Darkness at Noon:
Number 9 on Modern Library's Best hundred English language novels of the 20th century, Darkness at Noon is another bleak Russian prisoner book, albeit an extremely good one. The book begins with Rubashov waiting to be arrested, the eventual fate of every revolutionary as the revolution moves on without them. He is taken to prison, almost relieved that the wait is over, and left to ponder of what he will be accused. Then through the inner workings of the prison, of which he is intimately familiar, we learn of his history as a leader in the revolution, right up to the point where he is inevitably cast aside as the revolution moves in another direction.
Of the many books written as veiled critiques of Soviet policy, this has to be the least allegorical. No communist pigs or trolley riding vodka swilling cats, just an old man being broken by the system he helped create. There is no Stalin, just "Number 1," nor is there Russia, just "Over there," but it is made perfectly clear what we're talking about.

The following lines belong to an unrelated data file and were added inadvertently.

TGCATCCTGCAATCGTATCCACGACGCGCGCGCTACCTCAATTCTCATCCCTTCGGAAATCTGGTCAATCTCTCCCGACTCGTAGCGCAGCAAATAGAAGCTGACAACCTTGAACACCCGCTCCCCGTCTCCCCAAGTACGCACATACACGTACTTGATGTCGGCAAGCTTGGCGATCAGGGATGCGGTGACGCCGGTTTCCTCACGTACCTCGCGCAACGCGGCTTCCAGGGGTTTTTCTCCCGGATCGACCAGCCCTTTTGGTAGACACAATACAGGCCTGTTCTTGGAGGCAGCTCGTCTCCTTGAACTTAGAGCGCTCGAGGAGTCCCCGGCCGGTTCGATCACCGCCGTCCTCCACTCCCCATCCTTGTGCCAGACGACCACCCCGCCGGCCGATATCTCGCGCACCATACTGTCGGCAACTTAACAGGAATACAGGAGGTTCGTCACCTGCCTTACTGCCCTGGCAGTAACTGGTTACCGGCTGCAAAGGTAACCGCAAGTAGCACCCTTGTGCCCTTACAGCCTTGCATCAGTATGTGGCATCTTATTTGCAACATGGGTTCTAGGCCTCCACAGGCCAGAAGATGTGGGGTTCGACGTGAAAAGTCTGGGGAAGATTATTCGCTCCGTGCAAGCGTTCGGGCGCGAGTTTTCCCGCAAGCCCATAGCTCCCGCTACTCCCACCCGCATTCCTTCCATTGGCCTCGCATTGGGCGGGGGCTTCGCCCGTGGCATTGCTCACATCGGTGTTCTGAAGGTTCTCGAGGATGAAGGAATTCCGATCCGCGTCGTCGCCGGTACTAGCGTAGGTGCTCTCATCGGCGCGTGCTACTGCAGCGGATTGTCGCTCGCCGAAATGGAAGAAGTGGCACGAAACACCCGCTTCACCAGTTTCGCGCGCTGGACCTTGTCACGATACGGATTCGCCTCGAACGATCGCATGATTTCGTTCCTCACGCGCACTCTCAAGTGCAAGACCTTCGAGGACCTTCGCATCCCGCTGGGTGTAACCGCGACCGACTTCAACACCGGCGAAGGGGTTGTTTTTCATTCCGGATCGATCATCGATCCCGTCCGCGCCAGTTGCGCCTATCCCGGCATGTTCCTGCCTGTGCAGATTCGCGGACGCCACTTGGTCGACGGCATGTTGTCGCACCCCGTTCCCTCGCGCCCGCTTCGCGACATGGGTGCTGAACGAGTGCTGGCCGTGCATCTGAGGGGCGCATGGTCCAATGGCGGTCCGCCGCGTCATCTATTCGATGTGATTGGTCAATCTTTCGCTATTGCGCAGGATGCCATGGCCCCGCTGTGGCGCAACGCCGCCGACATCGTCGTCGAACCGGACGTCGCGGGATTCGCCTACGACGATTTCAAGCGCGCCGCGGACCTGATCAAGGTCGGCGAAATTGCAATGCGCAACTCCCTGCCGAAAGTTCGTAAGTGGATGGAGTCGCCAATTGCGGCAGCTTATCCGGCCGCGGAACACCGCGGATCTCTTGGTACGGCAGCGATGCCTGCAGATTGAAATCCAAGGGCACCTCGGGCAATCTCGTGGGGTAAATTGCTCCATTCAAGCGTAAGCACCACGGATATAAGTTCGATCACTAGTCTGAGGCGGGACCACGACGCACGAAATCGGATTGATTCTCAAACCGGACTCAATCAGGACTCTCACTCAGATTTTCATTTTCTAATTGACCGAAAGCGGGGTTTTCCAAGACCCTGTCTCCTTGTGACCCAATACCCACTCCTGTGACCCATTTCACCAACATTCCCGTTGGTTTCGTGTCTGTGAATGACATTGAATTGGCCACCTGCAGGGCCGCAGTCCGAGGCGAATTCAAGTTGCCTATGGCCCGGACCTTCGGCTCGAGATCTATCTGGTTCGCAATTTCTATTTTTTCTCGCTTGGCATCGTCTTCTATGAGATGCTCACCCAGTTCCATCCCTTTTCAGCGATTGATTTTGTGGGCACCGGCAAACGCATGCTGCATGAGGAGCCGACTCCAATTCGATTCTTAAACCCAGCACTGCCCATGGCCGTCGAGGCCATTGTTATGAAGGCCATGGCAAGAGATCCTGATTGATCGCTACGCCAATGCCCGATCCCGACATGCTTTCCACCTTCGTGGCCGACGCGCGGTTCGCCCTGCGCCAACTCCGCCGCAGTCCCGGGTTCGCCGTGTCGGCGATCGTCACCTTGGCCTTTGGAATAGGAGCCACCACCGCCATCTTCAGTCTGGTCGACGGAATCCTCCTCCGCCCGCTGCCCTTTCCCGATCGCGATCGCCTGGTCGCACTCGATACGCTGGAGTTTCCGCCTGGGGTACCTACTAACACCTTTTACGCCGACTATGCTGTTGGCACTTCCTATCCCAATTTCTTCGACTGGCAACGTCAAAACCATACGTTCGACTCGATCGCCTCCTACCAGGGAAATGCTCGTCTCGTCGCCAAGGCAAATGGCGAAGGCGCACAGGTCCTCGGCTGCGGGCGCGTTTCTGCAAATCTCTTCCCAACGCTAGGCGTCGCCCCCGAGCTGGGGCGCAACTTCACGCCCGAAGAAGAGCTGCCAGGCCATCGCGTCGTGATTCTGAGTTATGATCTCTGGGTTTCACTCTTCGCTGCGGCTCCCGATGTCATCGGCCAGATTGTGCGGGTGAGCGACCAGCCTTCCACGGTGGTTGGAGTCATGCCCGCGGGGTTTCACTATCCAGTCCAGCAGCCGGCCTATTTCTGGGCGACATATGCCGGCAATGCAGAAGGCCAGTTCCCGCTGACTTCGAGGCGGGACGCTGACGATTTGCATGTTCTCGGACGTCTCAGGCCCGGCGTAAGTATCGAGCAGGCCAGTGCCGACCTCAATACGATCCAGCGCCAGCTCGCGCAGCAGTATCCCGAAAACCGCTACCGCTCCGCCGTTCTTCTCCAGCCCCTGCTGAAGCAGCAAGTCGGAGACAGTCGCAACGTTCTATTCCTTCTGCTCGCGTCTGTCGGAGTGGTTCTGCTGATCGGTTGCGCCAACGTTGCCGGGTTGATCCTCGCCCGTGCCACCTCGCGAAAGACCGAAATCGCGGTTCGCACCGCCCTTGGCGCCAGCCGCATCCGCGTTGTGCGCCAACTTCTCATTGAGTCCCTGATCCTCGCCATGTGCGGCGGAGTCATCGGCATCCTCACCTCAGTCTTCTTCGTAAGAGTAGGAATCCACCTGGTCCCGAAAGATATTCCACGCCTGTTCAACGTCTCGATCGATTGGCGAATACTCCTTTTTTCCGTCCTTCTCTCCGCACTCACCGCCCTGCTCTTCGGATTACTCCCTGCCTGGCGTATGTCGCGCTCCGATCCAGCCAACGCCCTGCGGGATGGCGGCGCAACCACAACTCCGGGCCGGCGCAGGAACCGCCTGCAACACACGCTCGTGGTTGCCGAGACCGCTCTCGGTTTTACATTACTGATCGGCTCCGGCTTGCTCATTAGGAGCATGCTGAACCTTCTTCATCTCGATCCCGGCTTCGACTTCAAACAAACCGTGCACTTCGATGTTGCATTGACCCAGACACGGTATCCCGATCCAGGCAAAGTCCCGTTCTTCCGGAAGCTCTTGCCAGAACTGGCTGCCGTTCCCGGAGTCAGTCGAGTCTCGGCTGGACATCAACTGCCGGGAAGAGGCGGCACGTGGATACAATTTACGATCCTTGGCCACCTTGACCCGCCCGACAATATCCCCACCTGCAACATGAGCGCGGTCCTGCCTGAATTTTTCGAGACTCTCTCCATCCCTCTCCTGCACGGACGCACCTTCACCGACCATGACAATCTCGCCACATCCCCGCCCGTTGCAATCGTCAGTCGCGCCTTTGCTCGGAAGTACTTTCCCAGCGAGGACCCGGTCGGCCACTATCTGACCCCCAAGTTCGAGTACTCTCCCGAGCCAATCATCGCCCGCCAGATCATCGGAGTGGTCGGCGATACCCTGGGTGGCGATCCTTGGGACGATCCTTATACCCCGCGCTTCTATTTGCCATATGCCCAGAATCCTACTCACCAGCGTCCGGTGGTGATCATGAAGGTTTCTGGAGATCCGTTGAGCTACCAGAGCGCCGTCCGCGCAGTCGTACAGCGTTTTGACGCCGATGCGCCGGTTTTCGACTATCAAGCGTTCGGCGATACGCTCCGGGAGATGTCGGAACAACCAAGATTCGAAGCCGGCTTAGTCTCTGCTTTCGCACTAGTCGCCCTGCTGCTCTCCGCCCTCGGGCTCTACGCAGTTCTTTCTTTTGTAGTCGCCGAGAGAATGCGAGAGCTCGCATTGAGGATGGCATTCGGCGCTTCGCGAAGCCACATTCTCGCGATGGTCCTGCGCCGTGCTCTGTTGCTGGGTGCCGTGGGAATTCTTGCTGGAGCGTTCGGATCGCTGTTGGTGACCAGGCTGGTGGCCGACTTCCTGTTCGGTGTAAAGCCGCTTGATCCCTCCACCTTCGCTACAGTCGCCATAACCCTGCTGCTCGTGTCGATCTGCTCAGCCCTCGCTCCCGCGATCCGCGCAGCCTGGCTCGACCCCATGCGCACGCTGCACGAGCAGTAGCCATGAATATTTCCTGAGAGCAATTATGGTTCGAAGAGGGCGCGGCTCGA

It is amazing how many issues Koestler touches upon in such a short book. Torture, capital punishment, guilt, idealism, power, isolation, politics... We get to see logic as defined by "the party" being distorted to its most perverse forms. But most of all we get a concise treatise on the abuse of power, how easy it is to lapse into groupthink and not ask questions. Overall, an interesting read that notches the surface of philosophy and leaves a lot to think about.
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